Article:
Saturday, September 09, 2006


Anise Flavored Wine Cookies with Muscat Poached Peaches

It was nine am this very morning when my amazing step-father, Pops, suggested we go to the local winery to check things out and (why the heck not) maybe learn a thing or two. He had been before and said it was a pretty location and the wine was "interesting." Me? I was highly skeptical but then again, curiosity ruled the day so I had to join in. Why was I skeptical? Because Pops lives in Florida. You know, that lush, tropical place best known for oranges and avocados, but so much (in my mind) for their fine viticulture.

That said, we hopped in the car and wound our way up (or over, heck, I don’t know) towards the Lakeridge winery. Me and my Pops, we chatted, we laughed, I Googled "bourbon distillery tours, Florida" in hopes there may be a diversion should the Sunshine State's finest wine turn out to be a bust, (Result? I learned there is no bourbon produced in this state. The rum factory tour on the other hand, is slated for my next visit…yee-ha!) and all in all, had a grand old time.

Right here, I really am going to have to again point out that Florida and wine are not words that normally find themselves in the same sentence. Unless its about how someone ordered a great bottle of French wine, while on vacation here. Just wanted to reiterate.

As we pulled up to the lovely Spanish Mission style building (built in 1988) Pops pointed out that the Space Shuttle was about to launch about 60 miles away from where we stood. Well, I have personally never beheld such a sight, so we hung out in the excellent picnic area to catch a glimpse. When it appeared (to NASA's credit, directly on schedule) as a fiery blaze shooting up into the sky, it was really thrilling. I loved it. (That picture over there is the best I could do…see the top of that white streak? That’s it.) It was just so…cool.

The tour started promptly after the shuttle had disappeared behind some clouds, at which time our fearless and amiable guide, Shep (I kid you not) began with some startling inaccurate facts about Charles Shaw wines, the climate in Napa and the quality of football played on the West coast (not that I follow sports, but bashing my hood is unacceptable) before launching in to their fantastic spin about the Florida wine business and their fine products. (Upshot, oak is bad, sweet wine is good. Aging wine is pretentious. Uh…sure)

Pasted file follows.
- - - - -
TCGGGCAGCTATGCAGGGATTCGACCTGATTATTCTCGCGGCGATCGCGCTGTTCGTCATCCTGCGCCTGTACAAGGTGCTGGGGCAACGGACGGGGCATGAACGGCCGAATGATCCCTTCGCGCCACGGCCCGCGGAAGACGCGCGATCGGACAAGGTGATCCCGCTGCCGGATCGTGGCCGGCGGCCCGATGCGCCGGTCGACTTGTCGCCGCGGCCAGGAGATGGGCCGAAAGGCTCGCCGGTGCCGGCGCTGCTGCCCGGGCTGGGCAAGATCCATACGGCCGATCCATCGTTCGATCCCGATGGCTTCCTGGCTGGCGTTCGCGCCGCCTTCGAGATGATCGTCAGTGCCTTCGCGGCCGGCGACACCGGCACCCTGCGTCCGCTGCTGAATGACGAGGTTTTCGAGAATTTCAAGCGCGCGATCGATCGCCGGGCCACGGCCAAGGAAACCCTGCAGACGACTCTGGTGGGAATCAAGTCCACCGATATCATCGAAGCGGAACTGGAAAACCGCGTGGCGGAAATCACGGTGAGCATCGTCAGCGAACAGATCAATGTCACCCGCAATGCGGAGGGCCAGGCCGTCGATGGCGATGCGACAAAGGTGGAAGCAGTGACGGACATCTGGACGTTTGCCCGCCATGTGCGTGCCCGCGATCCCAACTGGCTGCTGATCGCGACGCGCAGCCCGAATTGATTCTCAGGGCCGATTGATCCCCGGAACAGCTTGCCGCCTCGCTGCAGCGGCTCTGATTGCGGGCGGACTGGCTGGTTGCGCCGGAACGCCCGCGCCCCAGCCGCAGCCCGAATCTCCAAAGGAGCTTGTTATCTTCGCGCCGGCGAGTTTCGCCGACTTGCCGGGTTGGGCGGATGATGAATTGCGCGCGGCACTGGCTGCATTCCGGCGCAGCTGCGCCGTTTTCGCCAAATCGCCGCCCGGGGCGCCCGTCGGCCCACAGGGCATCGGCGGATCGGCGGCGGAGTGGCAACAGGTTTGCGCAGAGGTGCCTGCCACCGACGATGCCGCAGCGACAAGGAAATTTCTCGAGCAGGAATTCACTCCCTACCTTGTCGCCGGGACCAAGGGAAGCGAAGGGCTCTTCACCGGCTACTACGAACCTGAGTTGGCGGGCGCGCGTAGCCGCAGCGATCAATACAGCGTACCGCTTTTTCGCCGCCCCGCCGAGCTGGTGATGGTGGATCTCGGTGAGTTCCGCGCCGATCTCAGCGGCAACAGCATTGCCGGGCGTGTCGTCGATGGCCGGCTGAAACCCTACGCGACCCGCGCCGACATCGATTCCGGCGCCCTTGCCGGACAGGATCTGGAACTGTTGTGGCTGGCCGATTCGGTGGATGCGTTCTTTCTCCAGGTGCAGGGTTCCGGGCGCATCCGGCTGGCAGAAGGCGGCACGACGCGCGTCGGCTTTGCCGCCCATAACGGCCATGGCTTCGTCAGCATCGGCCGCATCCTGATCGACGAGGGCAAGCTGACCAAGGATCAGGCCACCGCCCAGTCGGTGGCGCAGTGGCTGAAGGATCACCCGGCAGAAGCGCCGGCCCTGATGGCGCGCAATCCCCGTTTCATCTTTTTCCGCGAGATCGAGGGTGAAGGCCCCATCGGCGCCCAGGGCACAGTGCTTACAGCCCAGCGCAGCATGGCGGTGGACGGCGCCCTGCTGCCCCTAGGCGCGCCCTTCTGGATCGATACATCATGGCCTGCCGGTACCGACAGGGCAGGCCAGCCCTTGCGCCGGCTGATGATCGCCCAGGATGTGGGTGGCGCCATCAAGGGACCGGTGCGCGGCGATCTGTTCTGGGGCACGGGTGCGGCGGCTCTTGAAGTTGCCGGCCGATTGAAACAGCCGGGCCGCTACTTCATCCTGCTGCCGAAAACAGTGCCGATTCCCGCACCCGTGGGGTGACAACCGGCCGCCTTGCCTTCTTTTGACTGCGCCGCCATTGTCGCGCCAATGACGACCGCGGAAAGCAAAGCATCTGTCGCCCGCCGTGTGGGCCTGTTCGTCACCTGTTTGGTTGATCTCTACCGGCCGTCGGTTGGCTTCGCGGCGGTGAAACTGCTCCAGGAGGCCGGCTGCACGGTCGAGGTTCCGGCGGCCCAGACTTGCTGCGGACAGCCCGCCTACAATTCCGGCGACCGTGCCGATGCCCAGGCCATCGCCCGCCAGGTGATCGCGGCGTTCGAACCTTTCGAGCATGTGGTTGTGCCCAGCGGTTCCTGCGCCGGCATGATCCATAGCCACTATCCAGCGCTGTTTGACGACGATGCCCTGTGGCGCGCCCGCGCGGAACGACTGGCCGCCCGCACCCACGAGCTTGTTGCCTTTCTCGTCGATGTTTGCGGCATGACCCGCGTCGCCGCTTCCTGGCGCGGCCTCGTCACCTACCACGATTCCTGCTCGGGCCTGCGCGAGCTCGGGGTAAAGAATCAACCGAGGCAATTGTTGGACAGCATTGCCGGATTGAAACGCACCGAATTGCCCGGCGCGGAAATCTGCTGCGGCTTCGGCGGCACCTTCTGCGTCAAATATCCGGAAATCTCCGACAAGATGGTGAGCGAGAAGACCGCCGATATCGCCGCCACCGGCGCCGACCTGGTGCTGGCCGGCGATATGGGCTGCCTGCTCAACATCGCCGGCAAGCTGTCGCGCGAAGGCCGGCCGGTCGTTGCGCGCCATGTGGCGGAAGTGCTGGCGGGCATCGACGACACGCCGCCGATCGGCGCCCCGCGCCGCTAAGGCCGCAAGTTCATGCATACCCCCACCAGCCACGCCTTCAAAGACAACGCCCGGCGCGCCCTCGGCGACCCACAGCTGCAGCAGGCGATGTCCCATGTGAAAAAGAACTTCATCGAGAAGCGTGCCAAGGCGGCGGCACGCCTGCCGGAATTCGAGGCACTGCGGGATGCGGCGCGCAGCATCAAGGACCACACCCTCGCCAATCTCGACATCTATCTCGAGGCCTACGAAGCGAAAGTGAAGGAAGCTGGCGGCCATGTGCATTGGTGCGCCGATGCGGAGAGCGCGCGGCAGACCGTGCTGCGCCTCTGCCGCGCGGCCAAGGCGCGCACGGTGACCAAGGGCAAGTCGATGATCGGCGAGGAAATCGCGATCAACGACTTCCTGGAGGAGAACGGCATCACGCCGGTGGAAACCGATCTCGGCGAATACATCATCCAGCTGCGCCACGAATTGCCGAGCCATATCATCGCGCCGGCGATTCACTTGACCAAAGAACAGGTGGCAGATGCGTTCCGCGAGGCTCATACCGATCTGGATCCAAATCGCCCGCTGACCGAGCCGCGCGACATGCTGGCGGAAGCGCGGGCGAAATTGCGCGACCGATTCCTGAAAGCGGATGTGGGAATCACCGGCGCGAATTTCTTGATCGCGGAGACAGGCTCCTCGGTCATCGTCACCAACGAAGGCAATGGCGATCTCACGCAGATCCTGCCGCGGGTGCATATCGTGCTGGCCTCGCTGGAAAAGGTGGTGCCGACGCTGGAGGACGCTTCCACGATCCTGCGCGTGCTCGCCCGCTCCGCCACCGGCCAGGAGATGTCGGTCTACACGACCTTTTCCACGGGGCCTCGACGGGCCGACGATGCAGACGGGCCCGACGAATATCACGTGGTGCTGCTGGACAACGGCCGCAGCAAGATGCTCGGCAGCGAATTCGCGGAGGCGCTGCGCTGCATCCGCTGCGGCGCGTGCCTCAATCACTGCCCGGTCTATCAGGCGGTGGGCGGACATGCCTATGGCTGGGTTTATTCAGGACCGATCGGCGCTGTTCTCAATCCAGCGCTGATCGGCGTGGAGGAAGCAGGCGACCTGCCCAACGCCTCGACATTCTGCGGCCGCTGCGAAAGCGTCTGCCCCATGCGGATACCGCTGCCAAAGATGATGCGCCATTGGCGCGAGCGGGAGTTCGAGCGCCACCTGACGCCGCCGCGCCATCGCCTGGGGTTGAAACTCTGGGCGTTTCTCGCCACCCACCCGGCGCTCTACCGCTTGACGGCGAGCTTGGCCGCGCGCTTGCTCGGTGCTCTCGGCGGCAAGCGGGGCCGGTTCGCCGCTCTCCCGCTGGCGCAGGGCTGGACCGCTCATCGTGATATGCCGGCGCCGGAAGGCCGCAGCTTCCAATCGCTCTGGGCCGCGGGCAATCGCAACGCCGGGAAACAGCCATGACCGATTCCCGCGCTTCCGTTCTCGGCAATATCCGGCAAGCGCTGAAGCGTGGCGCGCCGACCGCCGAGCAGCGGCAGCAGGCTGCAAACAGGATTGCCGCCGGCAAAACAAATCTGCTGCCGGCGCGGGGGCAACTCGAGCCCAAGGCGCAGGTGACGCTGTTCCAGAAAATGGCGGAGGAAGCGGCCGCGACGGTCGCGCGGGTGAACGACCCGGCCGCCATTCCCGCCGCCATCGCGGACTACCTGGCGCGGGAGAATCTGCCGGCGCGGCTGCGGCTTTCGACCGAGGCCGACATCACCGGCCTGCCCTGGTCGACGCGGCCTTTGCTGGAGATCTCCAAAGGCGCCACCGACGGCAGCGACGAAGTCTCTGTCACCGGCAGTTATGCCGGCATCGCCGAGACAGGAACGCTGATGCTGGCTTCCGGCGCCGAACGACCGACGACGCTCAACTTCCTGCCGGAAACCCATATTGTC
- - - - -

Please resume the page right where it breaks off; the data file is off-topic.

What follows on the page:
Turns out (brace yourself, this may be a shock) according to our guide, wine grapes don’t like the weather in these parts. For the most part, they can’t actually even grow here. Muscat grapes can, but they don’t make very tasty wine. Heck they don’t even make very tasty food in general. That fact, unfortunately, seems to have made people here grumpy, so they got their finest institution (the University of Florida) to develop a hybrid grape or two (Muscadine blanc dubois and Stover grapes – the spelling on those may be wrong, sorry) and they set about pulling up orange groves and planting vast swaths of vinyards. (There were 117 thousand acres of orange groves in the area in 1987. There are less than 20 thousand acres now – this according to Shep) On the bright side, because of the (scorching hot, outrageously humid) climate in the area, they actually harvest in July and can have bottles ready to purchase within 6 months. (Again…uh, okay.)